If you happen to hear laughter coming through the doors of Columbia House, you may not be alone. And thanks to a program that staff have organized, it may prove to be a healthy dose of levity. Once a week, Louise Bianchi comes in from Banff and meets up with Wilmer resident Thomas Eastabrook and the two go first to Mount Nelson House and then Columbia House in Invermere for a good laugh.

By Dave Lazzarino – Invermere Valley Echo

They volunteer their time and lead a laughter yoga session, a series of breathing exercises and fun vocalization activities designed to improve breathing and circulation. But the roughly half-hour session provides more than just physical therapy. It adds a bit of silliness to the day.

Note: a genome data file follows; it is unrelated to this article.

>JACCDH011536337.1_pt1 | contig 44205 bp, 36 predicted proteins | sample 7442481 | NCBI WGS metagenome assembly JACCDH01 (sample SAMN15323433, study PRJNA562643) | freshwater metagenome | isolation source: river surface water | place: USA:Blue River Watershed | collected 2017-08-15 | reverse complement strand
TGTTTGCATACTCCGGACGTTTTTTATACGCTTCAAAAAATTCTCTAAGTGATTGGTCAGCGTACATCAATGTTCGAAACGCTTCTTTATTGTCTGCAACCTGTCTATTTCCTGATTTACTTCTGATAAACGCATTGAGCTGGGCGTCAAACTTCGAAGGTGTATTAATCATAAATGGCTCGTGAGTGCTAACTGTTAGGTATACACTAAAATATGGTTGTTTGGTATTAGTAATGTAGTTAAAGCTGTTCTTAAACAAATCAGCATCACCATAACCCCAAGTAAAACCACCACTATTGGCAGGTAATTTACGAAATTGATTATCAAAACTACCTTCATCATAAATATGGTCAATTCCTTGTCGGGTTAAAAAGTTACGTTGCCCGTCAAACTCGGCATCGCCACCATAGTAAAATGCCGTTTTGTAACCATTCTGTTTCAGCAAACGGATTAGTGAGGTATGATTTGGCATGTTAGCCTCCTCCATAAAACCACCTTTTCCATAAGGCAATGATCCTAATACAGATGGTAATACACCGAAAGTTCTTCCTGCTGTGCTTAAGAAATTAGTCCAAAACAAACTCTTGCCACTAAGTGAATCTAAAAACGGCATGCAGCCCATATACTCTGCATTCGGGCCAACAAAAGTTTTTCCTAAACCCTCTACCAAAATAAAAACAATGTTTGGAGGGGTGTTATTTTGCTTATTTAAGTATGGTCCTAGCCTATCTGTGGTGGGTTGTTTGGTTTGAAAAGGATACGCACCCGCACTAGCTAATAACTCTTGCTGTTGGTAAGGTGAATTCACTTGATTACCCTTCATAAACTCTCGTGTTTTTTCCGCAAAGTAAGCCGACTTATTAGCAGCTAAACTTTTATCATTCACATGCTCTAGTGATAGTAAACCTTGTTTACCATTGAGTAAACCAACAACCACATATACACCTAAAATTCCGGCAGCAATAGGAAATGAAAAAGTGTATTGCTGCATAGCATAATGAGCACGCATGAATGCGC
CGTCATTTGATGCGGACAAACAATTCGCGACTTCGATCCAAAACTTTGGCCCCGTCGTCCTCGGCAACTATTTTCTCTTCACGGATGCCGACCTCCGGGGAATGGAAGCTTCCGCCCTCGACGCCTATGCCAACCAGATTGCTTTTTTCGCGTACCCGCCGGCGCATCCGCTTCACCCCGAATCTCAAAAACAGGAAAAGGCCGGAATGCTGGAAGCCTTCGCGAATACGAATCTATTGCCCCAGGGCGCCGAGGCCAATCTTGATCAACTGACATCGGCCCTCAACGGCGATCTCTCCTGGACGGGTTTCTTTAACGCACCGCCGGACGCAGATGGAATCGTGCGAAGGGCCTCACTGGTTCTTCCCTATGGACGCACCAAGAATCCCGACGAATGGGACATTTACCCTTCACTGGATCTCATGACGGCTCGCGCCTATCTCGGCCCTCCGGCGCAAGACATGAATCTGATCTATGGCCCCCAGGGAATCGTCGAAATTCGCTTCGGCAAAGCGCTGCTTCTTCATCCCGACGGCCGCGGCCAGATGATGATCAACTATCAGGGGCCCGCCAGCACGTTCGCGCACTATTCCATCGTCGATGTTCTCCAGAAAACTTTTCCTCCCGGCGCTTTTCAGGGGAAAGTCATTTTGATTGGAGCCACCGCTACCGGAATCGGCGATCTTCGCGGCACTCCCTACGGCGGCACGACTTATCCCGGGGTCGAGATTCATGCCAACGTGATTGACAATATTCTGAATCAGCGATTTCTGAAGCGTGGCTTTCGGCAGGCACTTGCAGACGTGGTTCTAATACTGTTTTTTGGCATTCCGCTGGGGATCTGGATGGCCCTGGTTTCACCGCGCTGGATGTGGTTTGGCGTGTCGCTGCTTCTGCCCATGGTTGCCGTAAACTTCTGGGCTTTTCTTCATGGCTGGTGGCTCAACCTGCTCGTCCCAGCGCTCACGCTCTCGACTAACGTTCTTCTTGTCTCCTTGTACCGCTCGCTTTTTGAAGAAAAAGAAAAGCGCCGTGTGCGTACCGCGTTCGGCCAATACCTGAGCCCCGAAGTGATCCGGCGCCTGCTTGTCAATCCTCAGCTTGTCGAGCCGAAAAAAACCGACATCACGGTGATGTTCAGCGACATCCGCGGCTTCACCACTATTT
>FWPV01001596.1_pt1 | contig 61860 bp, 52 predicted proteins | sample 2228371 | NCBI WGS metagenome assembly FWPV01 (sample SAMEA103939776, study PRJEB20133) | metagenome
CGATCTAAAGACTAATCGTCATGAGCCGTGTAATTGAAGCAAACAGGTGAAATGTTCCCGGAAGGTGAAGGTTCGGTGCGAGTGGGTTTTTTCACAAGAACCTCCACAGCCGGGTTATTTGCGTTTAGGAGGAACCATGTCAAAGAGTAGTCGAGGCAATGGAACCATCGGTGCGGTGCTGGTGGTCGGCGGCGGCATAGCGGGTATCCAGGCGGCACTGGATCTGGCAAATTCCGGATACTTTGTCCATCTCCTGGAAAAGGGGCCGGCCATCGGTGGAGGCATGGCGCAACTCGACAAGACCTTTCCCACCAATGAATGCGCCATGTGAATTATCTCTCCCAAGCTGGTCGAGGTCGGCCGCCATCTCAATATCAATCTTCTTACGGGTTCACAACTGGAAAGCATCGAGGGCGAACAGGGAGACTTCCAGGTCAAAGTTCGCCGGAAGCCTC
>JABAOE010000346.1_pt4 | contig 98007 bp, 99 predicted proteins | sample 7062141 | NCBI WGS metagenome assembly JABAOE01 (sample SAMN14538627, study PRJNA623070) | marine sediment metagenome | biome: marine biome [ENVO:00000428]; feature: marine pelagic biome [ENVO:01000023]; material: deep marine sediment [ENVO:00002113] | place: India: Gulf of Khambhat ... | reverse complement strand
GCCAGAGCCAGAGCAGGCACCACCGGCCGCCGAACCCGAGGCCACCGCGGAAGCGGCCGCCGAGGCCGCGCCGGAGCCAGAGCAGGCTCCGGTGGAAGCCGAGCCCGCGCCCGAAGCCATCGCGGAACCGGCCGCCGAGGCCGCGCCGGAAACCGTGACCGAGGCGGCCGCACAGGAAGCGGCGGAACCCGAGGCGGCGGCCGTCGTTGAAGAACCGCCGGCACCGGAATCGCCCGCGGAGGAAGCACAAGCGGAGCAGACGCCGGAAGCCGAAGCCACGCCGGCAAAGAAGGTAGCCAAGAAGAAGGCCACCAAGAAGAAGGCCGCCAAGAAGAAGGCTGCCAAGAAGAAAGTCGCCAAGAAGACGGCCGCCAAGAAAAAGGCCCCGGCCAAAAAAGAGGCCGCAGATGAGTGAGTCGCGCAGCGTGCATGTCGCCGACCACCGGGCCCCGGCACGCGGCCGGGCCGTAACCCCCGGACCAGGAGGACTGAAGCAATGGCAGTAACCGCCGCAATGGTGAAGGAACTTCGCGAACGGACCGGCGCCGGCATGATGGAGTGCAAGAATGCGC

Laughter therapies are becoming more widely used

Laughter therapies are becoming more widely used. According to Evidence-based Complementary and Alternative Medicine, a peer reviewed journal that publishes research into alternative medicines, “While therapies such as relaxation and exercise require significant time and commitment, and therapies such as herbs or massage can be expensive, use of humour can be easily implemented and cost effective.” It goes on to say that clinical benefits must still be documented before this therapy can be widely supported by the health care community.

Weekly Laughter Yoga sessions are of great benefit

In the meantime, the benefits of the weekly sessions are proving to be a great benefit to long-term care residents in Invermere.

“It makes people laugh and the endorphins get going,” said Terry Eacrett, one of the employees at Columbia House. “We’re so fortunate to have (Louise) come by every week.”

Read the full article